move the room with energizers
Tools to inject energy into the process, get people moving, and have fun.
This circle exercise is simple, but challenging and very effective for generating focus and alignment in a group. Participants stand in a circle and send a clap around the circle. Each clap involves two members of the group clapping their hands at the same time. The group tries to move the clap around the circle faster and faster with as much synchronization as possible. The exercise gets even more challenging when the “double clap” is introduced and the clap can change direction.
The group stands in a circle.
Step 3 is very challenging for unfocused, stressed or very new groups. If the group struggles to pass the clap in step 3, consider using the opportunity to debrief by asking the group: “why was it such a challenge to pass the clap when the task became more complex? What would you need as a group to master it?”
One person starts (person A). They turn to the person next to them (person B) and the two clap at the same time, while making eye contact, as synced as possible. Person B then turns to person C and they clap at the same time. The clap continues like this around the circle. The group should try to pass the clap more and more quickly with as many perfectly synchronized claps as possible.
When the group has mastered the above, introduce the double clap. When a pair claps twice, the direction of the clap reverses. This presents a challenge, as pairs must non-verbally agree whether to clap once or twice. The group must be highly focused and attentive to each other for the clap to continue smoothly around the circle in this step.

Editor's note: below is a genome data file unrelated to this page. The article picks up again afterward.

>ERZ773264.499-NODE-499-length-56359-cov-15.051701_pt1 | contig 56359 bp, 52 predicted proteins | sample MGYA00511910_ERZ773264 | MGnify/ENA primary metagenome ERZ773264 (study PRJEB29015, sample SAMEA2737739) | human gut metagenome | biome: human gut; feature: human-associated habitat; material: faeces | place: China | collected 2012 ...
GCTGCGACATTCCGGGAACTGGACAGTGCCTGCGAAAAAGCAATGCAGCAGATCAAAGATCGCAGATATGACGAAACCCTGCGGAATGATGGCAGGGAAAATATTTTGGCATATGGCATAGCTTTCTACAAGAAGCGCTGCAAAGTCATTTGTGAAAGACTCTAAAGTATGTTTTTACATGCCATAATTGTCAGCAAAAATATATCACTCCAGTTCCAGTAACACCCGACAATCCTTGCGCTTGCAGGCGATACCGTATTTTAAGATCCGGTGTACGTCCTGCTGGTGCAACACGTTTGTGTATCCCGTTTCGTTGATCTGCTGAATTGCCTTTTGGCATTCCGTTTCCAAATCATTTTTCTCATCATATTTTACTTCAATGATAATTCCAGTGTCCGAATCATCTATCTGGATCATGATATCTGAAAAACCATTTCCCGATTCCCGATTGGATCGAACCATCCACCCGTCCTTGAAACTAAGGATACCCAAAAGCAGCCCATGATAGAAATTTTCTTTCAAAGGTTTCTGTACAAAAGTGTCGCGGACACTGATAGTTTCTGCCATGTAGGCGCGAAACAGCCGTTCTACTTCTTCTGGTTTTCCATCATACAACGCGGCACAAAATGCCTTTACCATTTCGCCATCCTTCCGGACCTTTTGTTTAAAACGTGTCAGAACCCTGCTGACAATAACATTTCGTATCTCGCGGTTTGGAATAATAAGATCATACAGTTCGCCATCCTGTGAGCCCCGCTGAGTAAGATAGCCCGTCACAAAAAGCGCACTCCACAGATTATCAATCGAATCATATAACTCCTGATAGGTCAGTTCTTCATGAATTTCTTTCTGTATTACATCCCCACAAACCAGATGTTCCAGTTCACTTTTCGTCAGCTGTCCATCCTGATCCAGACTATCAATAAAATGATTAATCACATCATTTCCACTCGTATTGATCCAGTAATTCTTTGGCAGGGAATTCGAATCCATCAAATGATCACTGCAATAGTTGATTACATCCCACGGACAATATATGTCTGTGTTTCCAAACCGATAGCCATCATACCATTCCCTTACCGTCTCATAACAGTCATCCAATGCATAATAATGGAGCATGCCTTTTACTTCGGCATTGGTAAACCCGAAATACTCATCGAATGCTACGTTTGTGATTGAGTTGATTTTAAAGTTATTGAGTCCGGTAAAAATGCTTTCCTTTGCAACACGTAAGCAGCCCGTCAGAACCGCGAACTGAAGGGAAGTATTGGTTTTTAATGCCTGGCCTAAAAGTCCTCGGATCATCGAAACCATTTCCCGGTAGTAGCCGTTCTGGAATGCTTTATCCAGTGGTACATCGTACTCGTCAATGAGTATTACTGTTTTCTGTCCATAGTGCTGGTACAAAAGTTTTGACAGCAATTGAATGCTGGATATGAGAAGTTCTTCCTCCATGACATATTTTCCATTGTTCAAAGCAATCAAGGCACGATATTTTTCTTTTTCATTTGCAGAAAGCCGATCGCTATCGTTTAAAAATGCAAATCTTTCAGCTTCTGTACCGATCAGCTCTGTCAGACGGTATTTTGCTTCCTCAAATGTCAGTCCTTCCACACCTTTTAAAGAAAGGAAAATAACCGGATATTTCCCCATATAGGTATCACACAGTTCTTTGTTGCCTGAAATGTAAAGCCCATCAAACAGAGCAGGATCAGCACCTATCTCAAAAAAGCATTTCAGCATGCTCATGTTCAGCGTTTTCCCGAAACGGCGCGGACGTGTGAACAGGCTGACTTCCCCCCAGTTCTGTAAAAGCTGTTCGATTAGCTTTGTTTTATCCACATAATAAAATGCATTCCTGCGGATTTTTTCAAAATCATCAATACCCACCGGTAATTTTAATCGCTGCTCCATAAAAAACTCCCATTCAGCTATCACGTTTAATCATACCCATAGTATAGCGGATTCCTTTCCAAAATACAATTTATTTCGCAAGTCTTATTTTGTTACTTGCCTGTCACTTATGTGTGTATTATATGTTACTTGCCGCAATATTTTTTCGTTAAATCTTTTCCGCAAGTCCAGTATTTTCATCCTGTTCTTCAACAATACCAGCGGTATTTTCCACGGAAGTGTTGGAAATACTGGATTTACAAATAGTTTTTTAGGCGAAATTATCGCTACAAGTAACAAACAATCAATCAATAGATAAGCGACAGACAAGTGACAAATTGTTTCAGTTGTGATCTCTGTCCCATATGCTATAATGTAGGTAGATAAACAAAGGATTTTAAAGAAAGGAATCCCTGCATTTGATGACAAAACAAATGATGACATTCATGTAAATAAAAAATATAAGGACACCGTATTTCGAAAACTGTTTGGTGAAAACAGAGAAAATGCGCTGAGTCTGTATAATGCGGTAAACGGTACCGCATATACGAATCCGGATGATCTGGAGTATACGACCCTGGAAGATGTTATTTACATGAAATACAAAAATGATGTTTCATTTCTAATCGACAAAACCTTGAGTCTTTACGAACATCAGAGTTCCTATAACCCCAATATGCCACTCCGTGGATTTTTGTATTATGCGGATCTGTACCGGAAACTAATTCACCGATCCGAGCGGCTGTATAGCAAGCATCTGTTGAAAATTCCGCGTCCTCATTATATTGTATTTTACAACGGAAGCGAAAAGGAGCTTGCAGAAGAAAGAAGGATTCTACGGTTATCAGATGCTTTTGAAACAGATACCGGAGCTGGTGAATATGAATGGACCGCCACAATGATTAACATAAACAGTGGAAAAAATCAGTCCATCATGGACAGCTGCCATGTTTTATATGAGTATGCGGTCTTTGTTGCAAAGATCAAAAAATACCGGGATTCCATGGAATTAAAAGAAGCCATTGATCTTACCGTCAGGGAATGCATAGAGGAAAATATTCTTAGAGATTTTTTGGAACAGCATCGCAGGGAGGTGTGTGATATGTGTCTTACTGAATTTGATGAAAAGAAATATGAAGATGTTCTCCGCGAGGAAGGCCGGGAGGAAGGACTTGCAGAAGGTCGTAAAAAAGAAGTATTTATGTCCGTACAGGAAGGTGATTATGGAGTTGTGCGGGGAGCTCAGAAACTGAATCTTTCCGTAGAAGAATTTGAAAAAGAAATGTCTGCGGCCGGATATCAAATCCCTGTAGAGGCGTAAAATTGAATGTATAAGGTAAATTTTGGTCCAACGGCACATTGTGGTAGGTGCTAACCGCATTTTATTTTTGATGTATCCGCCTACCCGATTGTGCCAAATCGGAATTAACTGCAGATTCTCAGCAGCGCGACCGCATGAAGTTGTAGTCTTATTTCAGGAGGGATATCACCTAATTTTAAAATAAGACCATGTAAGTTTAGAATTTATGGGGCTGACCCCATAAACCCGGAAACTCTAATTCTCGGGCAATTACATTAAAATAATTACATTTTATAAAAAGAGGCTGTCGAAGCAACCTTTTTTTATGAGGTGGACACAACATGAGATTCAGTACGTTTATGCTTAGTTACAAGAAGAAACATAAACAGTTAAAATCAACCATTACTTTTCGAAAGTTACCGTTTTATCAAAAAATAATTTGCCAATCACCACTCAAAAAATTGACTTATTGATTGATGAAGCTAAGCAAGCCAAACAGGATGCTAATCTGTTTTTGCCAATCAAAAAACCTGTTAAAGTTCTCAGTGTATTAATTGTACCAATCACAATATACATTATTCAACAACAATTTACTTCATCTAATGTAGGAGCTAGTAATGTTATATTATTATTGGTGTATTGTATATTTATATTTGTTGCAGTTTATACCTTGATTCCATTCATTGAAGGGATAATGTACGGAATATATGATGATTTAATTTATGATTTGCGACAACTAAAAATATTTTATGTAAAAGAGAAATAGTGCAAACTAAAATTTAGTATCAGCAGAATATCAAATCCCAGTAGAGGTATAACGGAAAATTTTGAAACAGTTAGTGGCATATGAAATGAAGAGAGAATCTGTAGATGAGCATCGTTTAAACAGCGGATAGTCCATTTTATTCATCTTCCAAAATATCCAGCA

The purpose of this simple exercise is to demonstrate three key principles useful for creativity and idea generation: quantity is a condition for quality; building on the ideas of others; the ideas we come up with are usually all the same. The format is simple, with small groups standing and drawing apples. At the end of the exercise the whole group reflects and draws out learnings and reflections.
IDOARRT is a simple tool to support you to lead an effective meeting or group process by setting out clear purpose, structure and goals at the very beginning. It aims to enable all participants to understand every aspect of the meeting or process, which creates the security of a common ground to start from. The acronym stands for Intention, Desired Outcome, Agenda, Rules, Roles and Responsibilities and Time.
A short activity to run early in a program, focused on sharing fears, anxieties and uncertainties related to the program theme. The purpose is to create openness within a group. The stinky fish is a metaphor for "that thing that you carry around but don’t like to talk about; but the longer you hide it, the stinkier it gets." By putting stinky fish (fears and anxieties) on the table, participants begin to relate to each other, become more comfortable sharing, and identify a clear area for development and learning.
A team-building activity in which a group is challenged to physically support one another in an endeavor to move from one end of a space to another. It requires working together creatively and strategically in order to solve a practical, physical problem. It tends to emphasize group communication, cooperation, leadership and membership, patience and problem-solving.
This workshop aims to help participants define, decide and achieve their goals. By supporting participants to envision where they want to be in a number of years on a holistic level, and defining the steps that will take them there, participants get a clearer picture of the action they need to take.
This exercise is useful for bringing groups together, to create interpersonal bonds, and to build trust. Participants stand opposite each other and have 30 seconds to give appreciative feedback to the other person. The group rotates until everyone has given feedback to everyone else. It is often used as part of wrap-up activities, to create an energized feeling to leave with.